An Op-ed by L. Renee' Chubb
WTF happened last night? As the political universe descended on the state of Iowa, we waited for the results to come out around 8:45 pm east coast time. And we waited...and we waited...and did I tell you we're still waiting?
As has been done since the early 80's, The current 1.3 million eligible/registered voters in Iowa, sat back on their "apps", waiting for the rest of America to bend the knee. Not even the scam of a trial on the capital hill could take away Twitter and media fury.
The Iowa caucuses are arcane, steeped in matriarchial practices, extremely complicated and as you can see...a hot mess. These caucuses are way more time-intensive than a primary or general election, and we are not the same country, demographically, as we were in 1976 when Jimmy Carter essentially carried the entire state and set things in motion for what we see happening in Iowa, to this day. More about that below.
That's why a people-powered voting system that starts there, a state that's 91% white, the second in New Hampshire (February 11th) the nation's first primary, at 93.9% white, is a slap in the face to every other red-blooded American, of a different race.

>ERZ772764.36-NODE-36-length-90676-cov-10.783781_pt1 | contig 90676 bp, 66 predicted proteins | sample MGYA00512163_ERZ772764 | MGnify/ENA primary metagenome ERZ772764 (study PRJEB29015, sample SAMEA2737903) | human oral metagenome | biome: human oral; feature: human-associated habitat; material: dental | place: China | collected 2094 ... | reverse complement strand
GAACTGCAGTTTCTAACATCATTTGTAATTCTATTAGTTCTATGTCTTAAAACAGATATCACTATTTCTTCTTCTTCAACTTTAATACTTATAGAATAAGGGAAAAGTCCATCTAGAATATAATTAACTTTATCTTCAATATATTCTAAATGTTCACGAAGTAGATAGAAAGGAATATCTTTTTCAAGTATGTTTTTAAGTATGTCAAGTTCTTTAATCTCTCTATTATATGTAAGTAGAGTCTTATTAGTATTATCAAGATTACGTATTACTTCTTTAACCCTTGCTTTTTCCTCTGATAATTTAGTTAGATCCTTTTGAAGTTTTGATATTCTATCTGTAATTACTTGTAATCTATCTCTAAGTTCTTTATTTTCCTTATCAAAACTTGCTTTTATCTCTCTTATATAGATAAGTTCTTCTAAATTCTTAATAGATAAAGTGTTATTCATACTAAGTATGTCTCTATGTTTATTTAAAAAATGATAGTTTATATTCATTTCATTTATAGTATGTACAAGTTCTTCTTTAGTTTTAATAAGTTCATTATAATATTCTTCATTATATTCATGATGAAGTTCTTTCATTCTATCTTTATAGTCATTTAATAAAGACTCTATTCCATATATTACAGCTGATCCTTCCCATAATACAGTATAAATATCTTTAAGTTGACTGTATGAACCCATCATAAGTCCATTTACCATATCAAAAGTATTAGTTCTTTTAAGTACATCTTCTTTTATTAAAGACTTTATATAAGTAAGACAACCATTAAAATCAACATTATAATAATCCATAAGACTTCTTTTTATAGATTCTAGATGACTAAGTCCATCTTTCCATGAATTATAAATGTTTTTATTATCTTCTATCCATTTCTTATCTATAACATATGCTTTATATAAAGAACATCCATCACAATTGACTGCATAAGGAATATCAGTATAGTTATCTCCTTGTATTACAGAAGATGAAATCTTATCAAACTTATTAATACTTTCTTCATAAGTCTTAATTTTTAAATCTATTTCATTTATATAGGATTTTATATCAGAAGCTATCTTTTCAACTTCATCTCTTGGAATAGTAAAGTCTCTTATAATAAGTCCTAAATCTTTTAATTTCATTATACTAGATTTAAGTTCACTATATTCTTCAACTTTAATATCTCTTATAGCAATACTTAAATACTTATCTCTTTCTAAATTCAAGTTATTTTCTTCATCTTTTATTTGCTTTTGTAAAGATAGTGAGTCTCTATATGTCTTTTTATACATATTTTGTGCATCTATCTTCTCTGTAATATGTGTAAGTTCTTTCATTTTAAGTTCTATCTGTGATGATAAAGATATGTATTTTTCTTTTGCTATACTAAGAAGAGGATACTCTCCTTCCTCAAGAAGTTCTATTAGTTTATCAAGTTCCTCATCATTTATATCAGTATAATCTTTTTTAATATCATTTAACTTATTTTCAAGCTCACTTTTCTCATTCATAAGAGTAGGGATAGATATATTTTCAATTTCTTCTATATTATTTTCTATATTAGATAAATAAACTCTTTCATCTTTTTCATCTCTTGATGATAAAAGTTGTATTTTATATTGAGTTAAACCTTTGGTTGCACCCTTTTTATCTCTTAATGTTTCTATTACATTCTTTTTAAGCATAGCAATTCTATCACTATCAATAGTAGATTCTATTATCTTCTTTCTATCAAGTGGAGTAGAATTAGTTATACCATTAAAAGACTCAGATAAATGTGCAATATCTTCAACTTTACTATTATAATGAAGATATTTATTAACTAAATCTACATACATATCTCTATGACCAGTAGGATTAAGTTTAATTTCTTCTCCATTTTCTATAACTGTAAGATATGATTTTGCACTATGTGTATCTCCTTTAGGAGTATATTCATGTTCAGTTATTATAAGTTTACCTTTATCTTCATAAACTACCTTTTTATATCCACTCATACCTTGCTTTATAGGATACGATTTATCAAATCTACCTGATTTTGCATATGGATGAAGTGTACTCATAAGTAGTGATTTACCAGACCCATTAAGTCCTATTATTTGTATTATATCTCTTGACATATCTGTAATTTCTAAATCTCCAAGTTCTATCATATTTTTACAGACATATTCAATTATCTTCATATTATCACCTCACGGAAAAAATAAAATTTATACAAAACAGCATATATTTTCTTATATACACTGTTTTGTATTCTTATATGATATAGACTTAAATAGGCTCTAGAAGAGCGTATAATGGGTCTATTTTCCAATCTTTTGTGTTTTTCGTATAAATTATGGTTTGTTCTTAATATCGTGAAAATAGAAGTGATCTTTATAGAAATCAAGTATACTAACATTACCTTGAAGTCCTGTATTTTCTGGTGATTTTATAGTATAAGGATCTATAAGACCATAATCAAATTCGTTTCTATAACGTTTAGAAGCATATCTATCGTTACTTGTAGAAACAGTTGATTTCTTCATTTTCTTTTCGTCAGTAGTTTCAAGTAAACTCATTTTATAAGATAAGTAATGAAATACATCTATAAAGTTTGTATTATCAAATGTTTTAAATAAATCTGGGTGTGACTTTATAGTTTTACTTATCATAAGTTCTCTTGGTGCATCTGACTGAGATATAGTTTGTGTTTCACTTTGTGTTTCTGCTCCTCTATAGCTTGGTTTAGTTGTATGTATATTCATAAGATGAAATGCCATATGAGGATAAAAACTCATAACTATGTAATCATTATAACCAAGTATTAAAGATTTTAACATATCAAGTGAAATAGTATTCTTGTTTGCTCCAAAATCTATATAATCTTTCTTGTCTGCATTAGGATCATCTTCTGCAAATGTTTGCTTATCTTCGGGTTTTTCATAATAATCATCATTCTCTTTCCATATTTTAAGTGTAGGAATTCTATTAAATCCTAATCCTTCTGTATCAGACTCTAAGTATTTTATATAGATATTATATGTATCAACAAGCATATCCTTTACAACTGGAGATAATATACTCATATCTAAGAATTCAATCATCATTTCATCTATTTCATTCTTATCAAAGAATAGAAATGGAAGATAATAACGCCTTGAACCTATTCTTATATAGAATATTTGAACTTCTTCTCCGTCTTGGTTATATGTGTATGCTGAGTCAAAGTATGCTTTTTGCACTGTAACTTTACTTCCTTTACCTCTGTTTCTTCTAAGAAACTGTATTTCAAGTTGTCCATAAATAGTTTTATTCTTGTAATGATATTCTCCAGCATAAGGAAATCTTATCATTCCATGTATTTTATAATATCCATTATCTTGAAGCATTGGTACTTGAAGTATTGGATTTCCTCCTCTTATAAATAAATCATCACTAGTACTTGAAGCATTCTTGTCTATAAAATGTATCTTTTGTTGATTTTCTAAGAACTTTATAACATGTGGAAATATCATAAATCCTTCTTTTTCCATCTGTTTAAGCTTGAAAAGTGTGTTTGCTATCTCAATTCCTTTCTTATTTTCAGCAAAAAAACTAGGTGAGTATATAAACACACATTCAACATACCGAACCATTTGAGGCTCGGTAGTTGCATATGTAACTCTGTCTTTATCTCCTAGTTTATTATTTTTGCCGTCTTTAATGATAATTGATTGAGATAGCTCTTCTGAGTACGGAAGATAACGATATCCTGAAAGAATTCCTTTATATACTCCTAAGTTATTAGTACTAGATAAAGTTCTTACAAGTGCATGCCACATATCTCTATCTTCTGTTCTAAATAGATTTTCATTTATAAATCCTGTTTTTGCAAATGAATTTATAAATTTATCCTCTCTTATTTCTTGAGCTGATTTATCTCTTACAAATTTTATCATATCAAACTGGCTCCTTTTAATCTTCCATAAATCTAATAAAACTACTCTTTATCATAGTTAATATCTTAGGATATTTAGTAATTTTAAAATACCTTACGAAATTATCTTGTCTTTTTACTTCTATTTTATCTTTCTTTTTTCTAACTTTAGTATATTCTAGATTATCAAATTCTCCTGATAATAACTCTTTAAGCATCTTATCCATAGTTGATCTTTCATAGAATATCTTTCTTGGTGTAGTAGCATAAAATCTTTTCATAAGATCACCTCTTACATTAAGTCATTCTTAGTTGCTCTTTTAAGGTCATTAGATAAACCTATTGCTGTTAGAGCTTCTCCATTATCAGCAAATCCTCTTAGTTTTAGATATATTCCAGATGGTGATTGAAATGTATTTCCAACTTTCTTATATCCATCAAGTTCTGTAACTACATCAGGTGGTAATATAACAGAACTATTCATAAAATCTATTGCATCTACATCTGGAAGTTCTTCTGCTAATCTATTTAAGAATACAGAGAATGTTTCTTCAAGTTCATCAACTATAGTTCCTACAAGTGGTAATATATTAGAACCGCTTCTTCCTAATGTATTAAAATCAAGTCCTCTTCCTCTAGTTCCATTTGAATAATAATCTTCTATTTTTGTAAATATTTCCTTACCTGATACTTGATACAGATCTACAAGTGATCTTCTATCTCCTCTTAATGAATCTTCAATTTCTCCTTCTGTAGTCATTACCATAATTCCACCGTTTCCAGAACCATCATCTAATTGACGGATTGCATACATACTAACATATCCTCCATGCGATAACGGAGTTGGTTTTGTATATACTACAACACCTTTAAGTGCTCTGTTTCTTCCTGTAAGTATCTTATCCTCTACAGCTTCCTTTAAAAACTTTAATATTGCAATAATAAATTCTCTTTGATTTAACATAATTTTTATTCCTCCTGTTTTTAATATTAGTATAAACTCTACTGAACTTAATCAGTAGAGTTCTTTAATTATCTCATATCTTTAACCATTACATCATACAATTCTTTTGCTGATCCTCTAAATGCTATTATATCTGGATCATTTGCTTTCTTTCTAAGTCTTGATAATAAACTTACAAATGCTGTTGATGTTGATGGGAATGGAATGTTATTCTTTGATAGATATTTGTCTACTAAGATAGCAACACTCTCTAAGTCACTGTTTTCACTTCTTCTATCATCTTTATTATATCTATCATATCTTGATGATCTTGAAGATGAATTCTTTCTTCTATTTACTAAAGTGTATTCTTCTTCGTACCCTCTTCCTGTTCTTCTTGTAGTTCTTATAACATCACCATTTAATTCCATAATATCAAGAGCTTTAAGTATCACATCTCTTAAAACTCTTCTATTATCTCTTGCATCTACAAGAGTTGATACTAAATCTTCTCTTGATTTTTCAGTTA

If you aren't familiar with how any of this works let me break it down for you, so you understand better why we need to simply start with Super Tuesday. Each "Trumped Tuesday", I'll be breaking down a major political issue to bring more people to the conversation. Nobody wants to talk about things they can't comprehend or seem too complicated to debate. That changes now, and here at W.O.K.E. Author Zone. Join in by leaving your comments below the article. If you are a writer, link to your political pieces as well. Let's get to it.
WTF is a caucus?
Let's start with the dictionary definition. [Source: Mirriam Webster].
cau·cus | \ ˈkȯ-kəs \
Definition of caucus
(Entry 1 of 2): a closed meeting of a group of persons belonging to the same political party or faction usually to select candidates or to decide on policy a presidential caucus also: a group of people united to promote an agreed-upon cause.
Although not clear on the history, the word caucus is from Algonquin origin, which is Native American, meaning "meeting of tribal leaders." Christopher Columbus was way busier than we ever thought. Meh. Colonizers gotta colonize. As if NO English word would accurately describe the whitest process in politics. I don't even know what to make of this, truly. Any-who.